Prior to the onset of European colonization a century ago, generations of Muslim, Christian, and Jewish Palestinians cohabited in the Holy Land with little or no conflict. Zionism's arrival opened a vein of intolerance that eventually grew into a river of bloodshed that flows directly into the sea of violence and chaos gripping the region today.
Like their present-day descendants, early Zionist colonizers glorified Jewish separation from non-Jews. They set themselves apart from the people and dreamed openly of claiming all of Palestine for the Jews. Foreign intruders and a law unto themselves, they posed a self-declared threat to the lives and land of the indigenous population.
Political Zionism had grown up in the ethnic nationalist fervor that swept Europe for several decades before and after World War I. These movements, which still smolder today, tended to borrow from the self-idolizing annals of 19th century racialist science, which in turn were a product of Europe's centuries of genocidal colonialism.
European ethnic nationalists held that a 'people' define a nation, which has the right to an independent state. By extension, residents of the state who not are not of the 'people' can be excluded from the affairs of the nation, if not expelled or exterminated. Nationalist movements in central and eastern Europe were often supported by Britain and France, to undercut Germany and the multi-ethnic Austro-Hungarian and Ottoman empires.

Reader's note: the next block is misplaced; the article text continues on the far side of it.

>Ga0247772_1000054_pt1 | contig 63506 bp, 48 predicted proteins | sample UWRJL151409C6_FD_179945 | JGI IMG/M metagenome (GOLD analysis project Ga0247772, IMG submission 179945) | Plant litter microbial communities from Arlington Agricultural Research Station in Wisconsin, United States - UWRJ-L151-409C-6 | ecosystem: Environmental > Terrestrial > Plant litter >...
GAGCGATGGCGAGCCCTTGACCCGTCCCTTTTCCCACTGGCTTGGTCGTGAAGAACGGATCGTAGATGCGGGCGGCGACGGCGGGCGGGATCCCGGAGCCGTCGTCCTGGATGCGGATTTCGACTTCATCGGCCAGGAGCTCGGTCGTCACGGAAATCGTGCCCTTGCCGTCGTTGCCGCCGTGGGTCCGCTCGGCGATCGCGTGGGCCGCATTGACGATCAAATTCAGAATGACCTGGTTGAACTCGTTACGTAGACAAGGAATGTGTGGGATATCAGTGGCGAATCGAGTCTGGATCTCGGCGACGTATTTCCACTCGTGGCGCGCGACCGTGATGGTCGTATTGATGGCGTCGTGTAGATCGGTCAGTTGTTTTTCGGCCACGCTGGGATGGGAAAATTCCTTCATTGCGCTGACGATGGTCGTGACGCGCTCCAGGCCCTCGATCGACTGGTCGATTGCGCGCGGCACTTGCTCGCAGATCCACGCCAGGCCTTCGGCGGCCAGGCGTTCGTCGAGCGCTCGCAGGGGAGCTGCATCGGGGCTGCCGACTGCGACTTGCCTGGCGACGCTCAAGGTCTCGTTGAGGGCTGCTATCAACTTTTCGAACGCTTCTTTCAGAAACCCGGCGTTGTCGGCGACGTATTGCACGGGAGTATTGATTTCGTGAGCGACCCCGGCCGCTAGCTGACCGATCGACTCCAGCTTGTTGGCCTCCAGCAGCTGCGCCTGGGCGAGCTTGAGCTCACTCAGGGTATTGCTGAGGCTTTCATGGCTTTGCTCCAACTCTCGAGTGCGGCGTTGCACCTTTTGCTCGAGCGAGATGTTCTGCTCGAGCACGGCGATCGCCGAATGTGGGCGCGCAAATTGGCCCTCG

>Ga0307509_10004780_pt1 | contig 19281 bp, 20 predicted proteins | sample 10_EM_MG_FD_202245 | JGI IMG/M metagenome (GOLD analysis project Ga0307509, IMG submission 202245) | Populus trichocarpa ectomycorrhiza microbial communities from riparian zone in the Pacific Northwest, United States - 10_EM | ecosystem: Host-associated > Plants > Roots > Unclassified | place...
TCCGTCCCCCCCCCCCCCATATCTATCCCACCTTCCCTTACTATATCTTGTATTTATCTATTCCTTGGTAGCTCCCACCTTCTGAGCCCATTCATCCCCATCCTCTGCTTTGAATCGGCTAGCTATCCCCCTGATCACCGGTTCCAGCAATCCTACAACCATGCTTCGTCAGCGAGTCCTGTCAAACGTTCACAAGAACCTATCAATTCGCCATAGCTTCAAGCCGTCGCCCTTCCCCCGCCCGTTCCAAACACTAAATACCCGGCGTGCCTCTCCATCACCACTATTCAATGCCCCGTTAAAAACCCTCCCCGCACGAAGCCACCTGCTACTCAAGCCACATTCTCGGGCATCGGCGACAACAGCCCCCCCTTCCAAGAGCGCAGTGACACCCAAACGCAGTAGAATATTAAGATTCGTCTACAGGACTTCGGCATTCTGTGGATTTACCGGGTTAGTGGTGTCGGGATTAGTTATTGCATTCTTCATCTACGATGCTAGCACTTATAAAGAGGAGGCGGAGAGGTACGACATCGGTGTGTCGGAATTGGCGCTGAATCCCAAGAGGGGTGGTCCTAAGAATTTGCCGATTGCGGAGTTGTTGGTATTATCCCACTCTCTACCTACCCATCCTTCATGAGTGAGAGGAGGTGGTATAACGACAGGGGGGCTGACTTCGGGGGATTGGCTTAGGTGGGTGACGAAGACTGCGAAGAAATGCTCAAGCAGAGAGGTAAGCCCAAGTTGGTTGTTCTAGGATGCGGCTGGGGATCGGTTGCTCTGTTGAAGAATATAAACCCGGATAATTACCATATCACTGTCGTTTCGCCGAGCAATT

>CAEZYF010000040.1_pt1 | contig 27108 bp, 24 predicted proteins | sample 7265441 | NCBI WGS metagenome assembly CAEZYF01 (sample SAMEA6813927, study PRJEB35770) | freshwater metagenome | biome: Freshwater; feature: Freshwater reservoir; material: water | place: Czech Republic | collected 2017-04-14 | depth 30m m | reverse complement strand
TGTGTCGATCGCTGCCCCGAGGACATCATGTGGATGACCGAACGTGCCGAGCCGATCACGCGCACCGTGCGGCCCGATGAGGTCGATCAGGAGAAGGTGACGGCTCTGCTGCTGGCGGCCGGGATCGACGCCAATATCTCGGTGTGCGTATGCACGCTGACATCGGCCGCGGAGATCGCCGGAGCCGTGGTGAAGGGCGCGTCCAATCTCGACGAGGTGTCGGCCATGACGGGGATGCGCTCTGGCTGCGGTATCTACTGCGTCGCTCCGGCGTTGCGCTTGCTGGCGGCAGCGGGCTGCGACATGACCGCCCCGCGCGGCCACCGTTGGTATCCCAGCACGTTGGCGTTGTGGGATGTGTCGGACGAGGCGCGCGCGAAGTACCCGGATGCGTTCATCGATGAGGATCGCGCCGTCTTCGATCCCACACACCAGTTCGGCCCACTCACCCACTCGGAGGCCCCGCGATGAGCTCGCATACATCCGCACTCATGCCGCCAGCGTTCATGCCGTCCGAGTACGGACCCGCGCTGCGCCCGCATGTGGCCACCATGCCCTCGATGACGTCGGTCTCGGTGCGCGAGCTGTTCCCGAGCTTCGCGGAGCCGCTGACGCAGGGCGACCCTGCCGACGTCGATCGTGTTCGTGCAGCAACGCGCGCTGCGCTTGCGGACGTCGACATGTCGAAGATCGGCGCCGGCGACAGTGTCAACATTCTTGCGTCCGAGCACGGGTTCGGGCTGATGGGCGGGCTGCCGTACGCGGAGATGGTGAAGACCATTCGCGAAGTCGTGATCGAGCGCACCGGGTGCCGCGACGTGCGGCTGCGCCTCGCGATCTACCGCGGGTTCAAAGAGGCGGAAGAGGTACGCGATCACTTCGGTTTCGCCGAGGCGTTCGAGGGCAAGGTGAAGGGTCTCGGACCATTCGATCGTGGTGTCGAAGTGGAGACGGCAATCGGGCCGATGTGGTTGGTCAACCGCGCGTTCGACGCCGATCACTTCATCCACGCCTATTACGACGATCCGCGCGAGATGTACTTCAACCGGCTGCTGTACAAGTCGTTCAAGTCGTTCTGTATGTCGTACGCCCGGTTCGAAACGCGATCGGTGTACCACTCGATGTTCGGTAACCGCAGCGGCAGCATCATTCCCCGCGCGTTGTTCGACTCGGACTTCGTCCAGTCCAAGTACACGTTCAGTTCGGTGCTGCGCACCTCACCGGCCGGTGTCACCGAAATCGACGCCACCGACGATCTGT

Zionists took ethnic nationalism a step further by claiming the right of statehood for a religion. By promoting a 'Jewish race' with its own speculative bi-racial history, they leveraged the notion that a 'racial type' can define a (nation-deserving) 'people'. With the other hand, they accepted a religious definition of Jewishness. In this way they were able to hijack Judaism to serve the purposes of their politics.